The seven-hour series, which was released to Disney+ in November, is currently being enjoyed by fans who have praised the insights it offers into the storied band.
“I came away thinking of them as decent, sensible guys,” Jackson told The Independent of his discoveries while producing the documentary.
“They have disagreements, they have different ambitions. [But] there’s no ego, no prima donna [behaviour].”
According to Billboard’s latest report, Let It Be leapt from No 62 to No 22 in the UK albums chart this week, while the hits album 1 shot up from No 57 to No 37.
In a five-star review for The Independent, Ed Cumming called the docuseries “a masterpiece”.
“It is a monument to The Beatles, enormous and revealing, which acts as a bulwark against the endless books and articles and chatter about them by simply showing them as they were,” he wrote.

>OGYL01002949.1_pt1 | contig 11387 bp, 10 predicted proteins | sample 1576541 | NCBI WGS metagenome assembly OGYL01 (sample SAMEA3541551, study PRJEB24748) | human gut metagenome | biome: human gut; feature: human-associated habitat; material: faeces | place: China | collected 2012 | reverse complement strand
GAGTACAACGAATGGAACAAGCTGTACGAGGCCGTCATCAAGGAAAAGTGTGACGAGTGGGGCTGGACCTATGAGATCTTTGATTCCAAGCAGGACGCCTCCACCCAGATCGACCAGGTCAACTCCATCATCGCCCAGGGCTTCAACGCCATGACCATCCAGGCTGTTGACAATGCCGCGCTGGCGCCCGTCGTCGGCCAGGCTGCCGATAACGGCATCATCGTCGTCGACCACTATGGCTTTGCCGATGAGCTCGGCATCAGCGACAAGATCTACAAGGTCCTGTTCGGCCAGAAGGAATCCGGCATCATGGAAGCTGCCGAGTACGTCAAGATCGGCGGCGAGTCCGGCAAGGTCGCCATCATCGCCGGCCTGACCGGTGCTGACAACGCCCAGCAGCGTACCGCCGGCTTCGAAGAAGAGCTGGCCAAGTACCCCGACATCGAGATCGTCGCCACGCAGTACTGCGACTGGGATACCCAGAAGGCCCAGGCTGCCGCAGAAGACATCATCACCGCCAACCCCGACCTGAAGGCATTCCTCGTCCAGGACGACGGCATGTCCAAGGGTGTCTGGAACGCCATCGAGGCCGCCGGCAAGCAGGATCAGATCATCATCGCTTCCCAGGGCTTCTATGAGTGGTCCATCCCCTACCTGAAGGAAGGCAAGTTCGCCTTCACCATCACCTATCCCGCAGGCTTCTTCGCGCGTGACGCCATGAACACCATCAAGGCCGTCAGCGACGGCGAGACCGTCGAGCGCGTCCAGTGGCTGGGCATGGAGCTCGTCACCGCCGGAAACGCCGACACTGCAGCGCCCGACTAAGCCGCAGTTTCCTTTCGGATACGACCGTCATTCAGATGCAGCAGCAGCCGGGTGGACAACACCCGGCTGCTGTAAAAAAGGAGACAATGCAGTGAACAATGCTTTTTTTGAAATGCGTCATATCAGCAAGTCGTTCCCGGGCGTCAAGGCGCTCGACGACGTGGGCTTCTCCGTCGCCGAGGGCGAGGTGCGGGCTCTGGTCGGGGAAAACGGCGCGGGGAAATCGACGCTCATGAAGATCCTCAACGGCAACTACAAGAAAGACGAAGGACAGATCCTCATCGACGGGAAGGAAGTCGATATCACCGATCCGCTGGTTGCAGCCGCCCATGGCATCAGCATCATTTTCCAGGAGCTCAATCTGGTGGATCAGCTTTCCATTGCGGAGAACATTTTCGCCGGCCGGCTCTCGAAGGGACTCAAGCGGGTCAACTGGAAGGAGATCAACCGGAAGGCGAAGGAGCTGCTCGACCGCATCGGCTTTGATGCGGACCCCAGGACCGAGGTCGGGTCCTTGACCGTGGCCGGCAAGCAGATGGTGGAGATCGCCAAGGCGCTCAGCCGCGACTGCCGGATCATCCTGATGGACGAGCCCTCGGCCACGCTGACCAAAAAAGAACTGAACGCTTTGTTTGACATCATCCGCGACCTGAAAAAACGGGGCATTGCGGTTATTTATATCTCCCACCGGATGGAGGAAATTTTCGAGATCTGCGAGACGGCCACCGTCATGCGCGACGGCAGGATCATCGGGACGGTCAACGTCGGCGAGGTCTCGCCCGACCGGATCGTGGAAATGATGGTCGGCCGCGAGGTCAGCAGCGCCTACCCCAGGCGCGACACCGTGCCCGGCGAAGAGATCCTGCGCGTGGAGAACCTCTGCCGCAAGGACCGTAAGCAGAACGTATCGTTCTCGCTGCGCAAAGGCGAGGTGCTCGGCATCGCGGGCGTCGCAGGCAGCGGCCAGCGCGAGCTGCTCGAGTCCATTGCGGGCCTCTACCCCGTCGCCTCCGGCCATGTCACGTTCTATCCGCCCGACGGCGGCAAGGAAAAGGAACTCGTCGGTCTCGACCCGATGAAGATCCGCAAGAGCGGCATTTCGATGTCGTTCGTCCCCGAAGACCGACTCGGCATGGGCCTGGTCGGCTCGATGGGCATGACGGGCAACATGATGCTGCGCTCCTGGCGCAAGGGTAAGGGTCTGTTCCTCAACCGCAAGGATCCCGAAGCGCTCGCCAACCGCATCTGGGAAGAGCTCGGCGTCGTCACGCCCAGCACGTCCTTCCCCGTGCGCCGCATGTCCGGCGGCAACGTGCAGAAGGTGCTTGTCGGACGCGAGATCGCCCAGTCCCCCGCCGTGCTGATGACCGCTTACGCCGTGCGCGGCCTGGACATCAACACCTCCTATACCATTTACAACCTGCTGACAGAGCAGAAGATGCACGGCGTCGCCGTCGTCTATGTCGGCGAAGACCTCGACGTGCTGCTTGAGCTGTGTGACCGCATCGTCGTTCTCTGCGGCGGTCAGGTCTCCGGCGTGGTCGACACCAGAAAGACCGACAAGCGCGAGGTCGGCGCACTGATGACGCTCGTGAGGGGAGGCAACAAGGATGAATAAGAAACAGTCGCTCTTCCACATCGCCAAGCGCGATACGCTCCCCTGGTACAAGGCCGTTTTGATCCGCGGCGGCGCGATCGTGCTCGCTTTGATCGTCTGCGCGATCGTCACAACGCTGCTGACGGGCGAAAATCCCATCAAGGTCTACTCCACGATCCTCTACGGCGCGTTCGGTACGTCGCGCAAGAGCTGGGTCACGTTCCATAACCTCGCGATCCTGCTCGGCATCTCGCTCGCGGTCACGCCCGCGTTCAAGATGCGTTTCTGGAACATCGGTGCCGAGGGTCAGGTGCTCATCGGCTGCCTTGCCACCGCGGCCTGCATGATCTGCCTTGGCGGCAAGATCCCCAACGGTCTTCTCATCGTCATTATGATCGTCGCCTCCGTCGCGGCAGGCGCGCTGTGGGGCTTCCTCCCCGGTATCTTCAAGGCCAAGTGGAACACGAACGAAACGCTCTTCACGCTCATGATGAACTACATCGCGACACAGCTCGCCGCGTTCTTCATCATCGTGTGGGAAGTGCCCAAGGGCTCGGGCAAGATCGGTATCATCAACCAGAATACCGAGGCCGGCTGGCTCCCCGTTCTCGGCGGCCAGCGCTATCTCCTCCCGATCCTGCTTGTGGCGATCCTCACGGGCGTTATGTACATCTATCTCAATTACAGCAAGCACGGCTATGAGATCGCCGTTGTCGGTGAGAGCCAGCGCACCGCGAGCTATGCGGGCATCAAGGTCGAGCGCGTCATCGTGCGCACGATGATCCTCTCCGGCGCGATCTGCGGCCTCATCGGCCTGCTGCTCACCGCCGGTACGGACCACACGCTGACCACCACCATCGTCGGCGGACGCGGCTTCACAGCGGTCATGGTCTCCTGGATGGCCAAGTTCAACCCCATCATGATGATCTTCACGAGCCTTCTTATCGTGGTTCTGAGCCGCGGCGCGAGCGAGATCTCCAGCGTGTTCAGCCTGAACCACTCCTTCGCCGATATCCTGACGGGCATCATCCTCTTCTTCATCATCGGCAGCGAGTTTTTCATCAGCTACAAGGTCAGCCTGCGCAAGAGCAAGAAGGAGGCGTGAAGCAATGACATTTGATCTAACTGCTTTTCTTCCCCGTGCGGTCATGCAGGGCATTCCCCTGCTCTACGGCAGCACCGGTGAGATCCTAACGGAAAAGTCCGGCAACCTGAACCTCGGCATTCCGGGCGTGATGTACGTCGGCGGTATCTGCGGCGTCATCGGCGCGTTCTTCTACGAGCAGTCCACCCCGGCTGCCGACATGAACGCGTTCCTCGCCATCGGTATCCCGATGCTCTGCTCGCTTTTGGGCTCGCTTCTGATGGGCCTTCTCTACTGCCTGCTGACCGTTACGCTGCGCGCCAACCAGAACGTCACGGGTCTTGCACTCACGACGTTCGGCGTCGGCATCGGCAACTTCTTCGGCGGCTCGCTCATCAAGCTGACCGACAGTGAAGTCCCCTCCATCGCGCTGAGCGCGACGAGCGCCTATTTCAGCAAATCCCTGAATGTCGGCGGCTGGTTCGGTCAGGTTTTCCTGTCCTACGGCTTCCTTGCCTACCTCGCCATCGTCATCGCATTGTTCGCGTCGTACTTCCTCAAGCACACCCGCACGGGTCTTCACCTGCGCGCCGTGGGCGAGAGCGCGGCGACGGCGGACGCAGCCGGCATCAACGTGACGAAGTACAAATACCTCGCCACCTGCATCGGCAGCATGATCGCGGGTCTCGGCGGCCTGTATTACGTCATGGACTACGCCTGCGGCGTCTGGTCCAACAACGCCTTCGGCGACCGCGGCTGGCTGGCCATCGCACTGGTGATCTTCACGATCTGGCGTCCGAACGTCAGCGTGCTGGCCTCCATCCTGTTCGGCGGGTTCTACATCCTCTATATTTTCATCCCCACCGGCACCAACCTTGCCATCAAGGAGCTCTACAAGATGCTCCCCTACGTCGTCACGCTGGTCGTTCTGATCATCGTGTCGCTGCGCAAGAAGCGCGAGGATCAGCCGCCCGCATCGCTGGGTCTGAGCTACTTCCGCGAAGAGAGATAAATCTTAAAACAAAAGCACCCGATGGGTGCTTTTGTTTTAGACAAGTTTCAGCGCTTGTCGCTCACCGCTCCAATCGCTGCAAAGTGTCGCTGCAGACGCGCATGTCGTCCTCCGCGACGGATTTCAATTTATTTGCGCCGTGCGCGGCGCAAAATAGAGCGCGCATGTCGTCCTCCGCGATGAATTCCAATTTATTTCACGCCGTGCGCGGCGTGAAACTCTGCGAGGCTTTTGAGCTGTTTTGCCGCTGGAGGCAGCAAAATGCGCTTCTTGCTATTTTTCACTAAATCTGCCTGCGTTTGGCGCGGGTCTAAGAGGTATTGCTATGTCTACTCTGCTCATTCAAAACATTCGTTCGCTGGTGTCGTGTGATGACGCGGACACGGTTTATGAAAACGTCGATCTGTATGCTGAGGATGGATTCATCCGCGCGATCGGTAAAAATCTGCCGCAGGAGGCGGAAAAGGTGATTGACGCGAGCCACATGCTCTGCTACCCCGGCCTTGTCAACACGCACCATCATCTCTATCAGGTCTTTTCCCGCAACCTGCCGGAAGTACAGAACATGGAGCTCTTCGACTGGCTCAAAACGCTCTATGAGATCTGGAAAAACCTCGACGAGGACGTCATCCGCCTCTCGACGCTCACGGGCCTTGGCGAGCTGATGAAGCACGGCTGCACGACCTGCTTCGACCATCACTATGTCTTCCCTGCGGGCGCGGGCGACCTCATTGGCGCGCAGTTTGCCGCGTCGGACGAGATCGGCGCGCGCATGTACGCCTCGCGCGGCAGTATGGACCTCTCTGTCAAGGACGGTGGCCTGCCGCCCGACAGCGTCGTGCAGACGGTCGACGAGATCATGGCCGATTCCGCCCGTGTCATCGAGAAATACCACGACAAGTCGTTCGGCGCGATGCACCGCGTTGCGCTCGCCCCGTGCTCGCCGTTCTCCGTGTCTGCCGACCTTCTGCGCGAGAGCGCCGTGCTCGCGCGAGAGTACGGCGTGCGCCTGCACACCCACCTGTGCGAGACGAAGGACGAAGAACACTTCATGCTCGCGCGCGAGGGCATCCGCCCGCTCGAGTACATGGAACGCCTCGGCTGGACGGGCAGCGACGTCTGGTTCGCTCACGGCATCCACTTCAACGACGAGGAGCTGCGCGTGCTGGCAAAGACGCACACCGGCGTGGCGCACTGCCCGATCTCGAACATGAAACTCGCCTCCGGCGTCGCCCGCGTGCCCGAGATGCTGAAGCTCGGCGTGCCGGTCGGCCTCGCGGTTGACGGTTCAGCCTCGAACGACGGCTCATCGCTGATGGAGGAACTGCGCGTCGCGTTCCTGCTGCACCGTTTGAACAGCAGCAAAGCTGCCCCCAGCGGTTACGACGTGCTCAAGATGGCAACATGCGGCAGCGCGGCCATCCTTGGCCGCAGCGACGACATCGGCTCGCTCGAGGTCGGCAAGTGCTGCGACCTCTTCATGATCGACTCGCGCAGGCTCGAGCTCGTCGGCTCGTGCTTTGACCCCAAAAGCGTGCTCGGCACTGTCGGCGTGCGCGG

“In part, it is a corrective, but it is also a fortification. Any future assessment of the band and its members will have to measure up against the people we see here.”
In a comment piece published over the weekend, The Independent’s Louis Chilton objected to critics questioning the worthiness of the documentary.
“Ultimately, the nay-sayers have completely missed the point of the documentary,” he wrote. “The idea was not to deify McCartney and the others; it was to humanise them.
“The conception of Get Back is so impressive to watch because of its very mundanity. And the doubters ought to know a thing or two about mundanity. When it comes to old, lazy songs, ‘The Beatles are overrated’ is about as old and lazy as it gets.”